I'd like to learn more about how the south was more wealthy then the north, even though in recent history it's a tad abstract. Although I believe you might be right in that there were more millionaires in the south, I think the early industrial revolution in the Northeast and Mid-west offered greater per capita wealth.

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PghUSA:  The reason why the North was overrepresented in the 1950s and 60s in terms of companies and wealth is the lingering effects of the War of Northern Aggression in the South.  It really took the South over 100 years to completely recover from the destruction of the Northern invasion, destruction and looting.  As you may not know, the South was the richest part of the country in 1860 and this was only eclipsed by the North through force.  Also, Southerners like Jefferson, Washington, Madison, et al, founded the country.  And, Virginia was the richest and largest state at the time of the Revolution.  Now, the South is returning to its rightful role as leader of the nation.  So, I guess it is more accurate to say that the South built the nation.

<{POST_SNAPBACK}>

How do you figure that? Because there were a few rich landholders? Most, virtually all, banks and industry, were in the North, not to mention the south lacked a middle class. Besides it's silly to argue over this, the South will beat out the north, but it will be because of norhterners continually moving south, because of the weather. And the north had every right to invade, destruct and loot, when the economy is built on the backs of slaves, those responsible can pay the price. And give me some facts and figures proving Virginia was so rich, or any other state in the south.

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How do you figure that? Because there were a few rich landholders?
With just a few seconds of searching, I found this:

By the 1850s there were more millionaires in the plantations from Natchez, Mississippi, to New Orleans, Louisiana, than in all other areas of the nation combined. By 1860 the 12 richest counties in the nation were all located in the South. The Southern economy depended on slavery, and by 1860 the U.S. economy depended on the Southern cotton that accounted for almost 60 percent of the value of all the nation's exports.

SOURCE: http://encarta.msn.com/encyclopedia_761595...an_History.html

I will agree that the basis of the South's economy was agriculture, but this was not all of it. The South had cities, banks and industry also, although the North was admittedly farther along with industry. But, the basis of the country's economy in the 1860s was still agriculture and the South produced a very valuable crop - cotton. Now, this economic system was in part based on slavery, which was sanctioned by the US Constitution, the Bible and human history. I am not saying slavery was right, just that it was a normal condition for most of human history. Anyway, the fact of the matter is the South was richer than the North before the Civil War. This is undeniable.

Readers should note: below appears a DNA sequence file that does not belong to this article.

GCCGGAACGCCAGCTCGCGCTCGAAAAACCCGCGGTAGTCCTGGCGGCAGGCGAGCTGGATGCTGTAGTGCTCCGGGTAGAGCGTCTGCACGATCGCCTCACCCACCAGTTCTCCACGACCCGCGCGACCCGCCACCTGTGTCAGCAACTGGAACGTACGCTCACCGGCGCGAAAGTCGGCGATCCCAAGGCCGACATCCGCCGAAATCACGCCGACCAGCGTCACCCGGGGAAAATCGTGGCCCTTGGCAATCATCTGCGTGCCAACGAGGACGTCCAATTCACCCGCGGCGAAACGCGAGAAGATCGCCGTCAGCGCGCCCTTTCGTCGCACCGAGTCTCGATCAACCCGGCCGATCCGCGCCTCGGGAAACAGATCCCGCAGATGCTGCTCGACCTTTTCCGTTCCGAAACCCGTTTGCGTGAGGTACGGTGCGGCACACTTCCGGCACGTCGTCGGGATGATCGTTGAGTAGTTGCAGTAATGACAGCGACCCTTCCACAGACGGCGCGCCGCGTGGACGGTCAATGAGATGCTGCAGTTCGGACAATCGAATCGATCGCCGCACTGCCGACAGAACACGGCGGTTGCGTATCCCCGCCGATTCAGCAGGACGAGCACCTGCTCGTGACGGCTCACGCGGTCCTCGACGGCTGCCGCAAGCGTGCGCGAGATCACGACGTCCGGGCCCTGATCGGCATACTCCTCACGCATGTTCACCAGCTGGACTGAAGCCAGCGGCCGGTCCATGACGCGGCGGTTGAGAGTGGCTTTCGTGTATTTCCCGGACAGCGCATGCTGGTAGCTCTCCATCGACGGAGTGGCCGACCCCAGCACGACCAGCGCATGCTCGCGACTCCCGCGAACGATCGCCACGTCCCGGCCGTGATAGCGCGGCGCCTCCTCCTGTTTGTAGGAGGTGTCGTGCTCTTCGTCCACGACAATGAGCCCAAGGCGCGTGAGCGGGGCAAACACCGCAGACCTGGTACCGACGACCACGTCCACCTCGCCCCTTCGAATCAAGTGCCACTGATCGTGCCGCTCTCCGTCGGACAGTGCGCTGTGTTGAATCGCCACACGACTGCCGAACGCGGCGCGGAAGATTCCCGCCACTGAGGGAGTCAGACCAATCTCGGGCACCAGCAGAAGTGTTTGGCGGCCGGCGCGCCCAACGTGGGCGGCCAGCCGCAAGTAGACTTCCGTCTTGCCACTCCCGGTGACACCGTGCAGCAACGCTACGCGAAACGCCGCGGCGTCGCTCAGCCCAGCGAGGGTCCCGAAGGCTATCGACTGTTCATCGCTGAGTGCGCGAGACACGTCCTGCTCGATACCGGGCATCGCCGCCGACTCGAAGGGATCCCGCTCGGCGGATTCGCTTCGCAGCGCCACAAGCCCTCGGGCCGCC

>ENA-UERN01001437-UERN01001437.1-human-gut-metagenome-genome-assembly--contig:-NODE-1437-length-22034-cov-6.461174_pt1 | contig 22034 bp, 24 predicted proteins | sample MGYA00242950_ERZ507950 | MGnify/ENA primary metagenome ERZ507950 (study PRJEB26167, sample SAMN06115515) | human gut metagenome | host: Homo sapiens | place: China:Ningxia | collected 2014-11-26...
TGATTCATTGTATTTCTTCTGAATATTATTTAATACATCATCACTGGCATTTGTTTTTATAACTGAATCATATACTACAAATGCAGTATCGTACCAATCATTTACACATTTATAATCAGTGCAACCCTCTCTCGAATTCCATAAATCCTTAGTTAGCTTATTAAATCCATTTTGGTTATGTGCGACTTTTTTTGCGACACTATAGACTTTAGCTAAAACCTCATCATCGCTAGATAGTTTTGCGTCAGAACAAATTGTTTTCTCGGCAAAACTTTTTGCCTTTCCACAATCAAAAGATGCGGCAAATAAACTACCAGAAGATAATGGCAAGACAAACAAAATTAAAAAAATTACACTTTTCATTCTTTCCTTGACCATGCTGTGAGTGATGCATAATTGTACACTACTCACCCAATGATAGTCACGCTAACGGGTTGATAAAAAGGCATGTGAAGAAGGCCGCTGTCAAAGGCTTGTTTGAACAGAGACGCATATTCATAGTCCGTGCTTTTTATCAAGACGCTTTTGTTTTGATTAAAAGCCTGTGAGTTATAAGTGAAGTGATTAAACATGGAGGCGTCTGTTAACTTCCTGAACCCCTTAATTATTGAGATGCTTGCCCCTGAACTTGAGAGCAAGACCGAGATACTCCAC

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Okay, I'm trying to make sense of how northern money built the south and southern skylines. I can't speak for other cities as I am not as versed on the histories of other cities as I am with Atlanta but I will address some of your points.

In a way though there is some truth to the statement, although the south doesn't owe it's success to "yankee" money, it is a fact that it wouldn't be nearly as successful without it.  Also I never said they were "Yankee Companies" though one could legitamately say that (see below), I just said they wouldn't be as successful (skylines and such) without the transfer of wealth from the north in the 50's, 60's and 70's.

I don't understand this paragraph. This statement in itself would assume that southerners aren't consumers.

CNN was founded by a transplanted Ohioan, Ted Turner is a Buckeye that adopted Atlanta as his hometown.

Okay, yes Ted Turner was born in Cincinnati Ohio. As far as I know, he was not a billionaire when he came to Atlanta and founded CNN and Turner Broadcasting. That would mean that his success was made in the south. Per his own biography, he moved to Savannah Ga when he was nine years old.

See here:

Ted Turner

There goes the northern money theory for that company.

Moving right along......

BellSouth, though a very large and successful company in its own right was a spinoff of NYC based AT&T in 1985.

Again we assume that southerners didn't get this new invention called telephone until 1985 when Bellsouth was founded. :rolleyes: Why would you consider that the money paid by phone users in the south did not help further AT&T to become the successful company it once was. SouthernBell was there just like PacificBell and all the other subsideries of AT&T. If the south could not have handled it's own division (because we were once so dependent on northern money) then we would have been combine with the MidAtlantic region.